Childhood obesity

Overweight and obesity in children participating in Minnesota WIC, age two up to five years old:

 

Indicators on this page describe obesity and overweight status for low-income children two up to five years of age who participate in the Women, Infants, and Children (WIC) Program. The WIC Program is a nutrition and breastfeeding program that helps young families eat well, learn about nutrition, and stay healthy.

Overweight and obesity are determined using Body Mass Index (BMI) percentile. This means that a child's weight, height, age, and sex are all taken into account. For more information, see About the childhood obesity data.

See "Maps" for obesity and overweight indicators by county and zip code.


Overweight and obesity among children in Minnesota WIC

 
Data are for 2017.
 
Data are for 2014.

Overweight and obesity went up between 1990 and 2004 among young children participating in WIC. Since 2004, there have been small declines in both overweight and obesity. In 2017, 16% of children participating in WIC were overweight and 13% were obese. Data for overweight and obesity in MN WIC children ages 2 to 5 years appear to be trending upward since 2015. These changes are not statistically significant and may reflect normal variance within the sample. 


Overweight and obesity by race/ethnicity among children in Minnesota WIC

 
Data are for 2017. NH indicates non-Hispanic.All categories are non-Hispanic unless otherwise noted.
 
Data are for 2017. NH indicates non-Hispanic.All categories are non-Hispanic unless otherwise noted.
 
Data are for 2017. * Rate is unstable as it is based on less than 20 children.
 
Data are for 2017. * Rate is unstable as it is based on less than 20 children.
 
Data are for 2017. * Rate is unstable as it is based on less than 20 children.
 
Data are for 2017. * Rate is unstable as it is based on less than 20 children.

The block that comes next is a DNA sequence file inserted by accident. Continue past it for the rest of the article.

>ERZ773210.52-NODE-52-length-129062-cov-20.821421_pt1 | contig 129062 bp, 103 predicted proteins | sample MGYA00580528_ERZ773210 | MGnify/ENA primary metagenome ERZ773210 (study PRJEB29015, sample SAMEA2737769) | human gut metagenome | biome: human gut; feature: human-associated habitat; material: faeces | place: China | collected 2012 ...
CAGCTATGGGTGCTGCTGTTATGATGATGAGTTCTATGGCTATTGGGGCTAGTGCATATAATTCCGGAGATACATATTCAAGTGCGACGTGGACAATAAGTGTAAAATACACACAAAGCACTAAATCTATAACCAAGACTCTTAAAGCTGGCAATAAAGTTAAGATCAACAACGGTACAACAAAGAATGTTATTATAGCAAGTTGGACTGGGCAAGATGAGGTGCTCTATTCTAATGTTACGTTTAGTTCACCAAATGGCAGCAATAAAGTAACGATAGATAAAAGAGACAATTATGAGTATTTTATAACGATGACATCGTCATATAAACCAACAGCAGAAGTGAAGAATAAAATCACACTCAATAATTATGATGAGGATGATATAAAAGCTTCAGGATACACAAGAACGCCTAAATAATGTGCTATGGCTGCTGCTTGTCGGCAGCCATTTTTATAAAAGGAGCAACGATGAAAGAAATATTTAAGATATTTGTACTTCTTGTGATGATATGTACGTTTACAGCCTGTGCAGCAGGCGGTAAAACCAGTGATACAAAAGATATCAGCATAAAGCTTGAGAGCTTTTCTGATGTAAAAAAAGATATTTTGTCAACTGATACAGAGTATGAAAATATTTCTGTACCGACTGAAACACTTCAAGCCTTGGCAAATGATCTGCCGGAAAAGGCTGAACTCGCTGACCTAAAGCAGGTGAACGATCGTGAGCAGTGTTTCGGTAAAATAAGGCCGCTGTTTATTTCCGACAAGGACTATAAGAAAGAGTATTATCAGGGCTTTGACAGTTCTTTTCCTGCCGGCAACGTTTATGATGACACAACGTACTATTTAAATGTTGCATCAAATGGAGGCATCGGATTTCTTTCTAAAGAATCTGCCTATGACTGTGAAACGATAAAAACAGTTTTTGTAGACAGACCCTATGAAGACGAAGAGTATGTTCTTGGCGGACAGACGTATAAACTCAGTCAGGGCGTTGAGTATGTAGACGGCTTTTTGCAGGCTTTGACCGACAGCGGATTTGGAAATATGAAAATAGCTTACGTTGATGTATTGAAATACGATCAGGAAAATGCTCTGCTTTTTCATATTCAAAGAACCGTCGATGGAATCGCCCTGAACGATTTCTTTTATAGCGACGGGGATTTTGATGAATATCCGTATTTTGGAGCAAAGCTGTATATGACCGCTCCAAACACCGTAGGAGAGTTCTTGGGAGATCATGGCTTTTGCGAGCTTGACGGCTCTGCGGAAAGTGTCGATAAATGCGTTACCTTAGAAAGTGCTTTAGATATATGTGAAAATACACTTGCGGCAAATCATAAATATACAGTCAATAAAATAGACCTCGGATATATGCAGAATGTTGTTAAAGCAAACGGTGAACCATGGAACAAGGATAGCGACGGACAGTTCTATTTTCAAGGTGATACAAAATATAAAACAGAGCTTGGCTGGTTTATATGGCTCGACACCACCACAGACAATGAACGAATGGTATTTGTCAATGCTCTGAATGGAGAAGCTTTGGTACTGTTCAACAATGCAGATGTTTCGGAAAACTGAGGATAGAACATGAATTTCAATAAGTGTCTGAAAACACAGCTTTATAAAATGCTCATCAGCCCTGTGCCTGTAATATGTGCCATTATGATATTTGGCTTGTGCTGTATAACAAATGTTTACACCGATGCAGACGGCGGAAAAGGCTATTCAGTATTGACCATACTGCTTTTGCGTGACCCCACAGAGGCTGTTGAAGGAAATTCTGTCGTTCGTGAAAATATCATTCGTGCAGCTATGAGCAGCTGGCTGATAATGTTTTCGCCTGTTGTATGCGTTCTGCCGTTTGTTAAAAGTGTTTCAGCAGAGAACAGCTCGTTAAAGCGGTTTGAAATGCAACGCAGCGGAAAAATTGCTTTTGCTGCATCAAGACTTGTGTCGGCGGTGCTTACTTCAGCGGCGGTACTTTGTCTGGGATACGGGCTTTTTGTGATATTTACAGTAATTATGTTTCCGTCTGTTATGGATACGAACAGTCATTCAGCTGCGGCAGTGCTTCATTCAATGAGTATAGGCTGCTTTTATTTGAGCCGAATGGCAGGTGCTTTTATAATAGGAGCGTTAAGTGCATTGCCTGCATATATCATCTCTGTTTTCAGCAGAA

Health inequities in overweight and obesity are seen among Minnesota's diverse racial and ethnic groups. Compared to other groups, obesity and overweight are highest among American Indian children.

CID indicates cultural identity. Children that identify as Hmong are the most likely to be overweight or obese among Asian cultural identities. Children that identify as Sudanese are the least likely to be overweight or obese among Black cultural identities, but there is less variation among these groups.


Overweight and obesity by age among children in Minnesota WIC

 
Data are for 2017.
 
Data are for 2014.

Overweight and obesity increase with age among young children. Four-year-olds are more likely to be overweight or obese compared to two- and three-year-olds.


Overweight and obesity by sex in Minnesota WIC children

 
Data are for 2017.
 
Data are for 2014.

Through early childhood, overweight and obesity are similar among boys and girls.


About WIC

Minnesota WIC promotes a healthy weight for both mother and child through these services:

  • Individualized nutrition assessments and counseling on how to help children eat a healthy diet;
  • Providing a more nutritious food package in 2009 to include low fat milk, whole grains, and fruits and vegetables;
  • Monitoring appropriate weight gain and growth;
  • Encouraging families to be physically active and to limit screen time for television, computers and video games;
  • Referrals to community nutrition and physical activity resources;
  • Promoting exclusive breastfeeding for the first six months of life and breastfeeding with healthy foods for the first year of life; and
  • Promoting appropriate weight gain during pregnancy.

Data reports on the WIC program are available here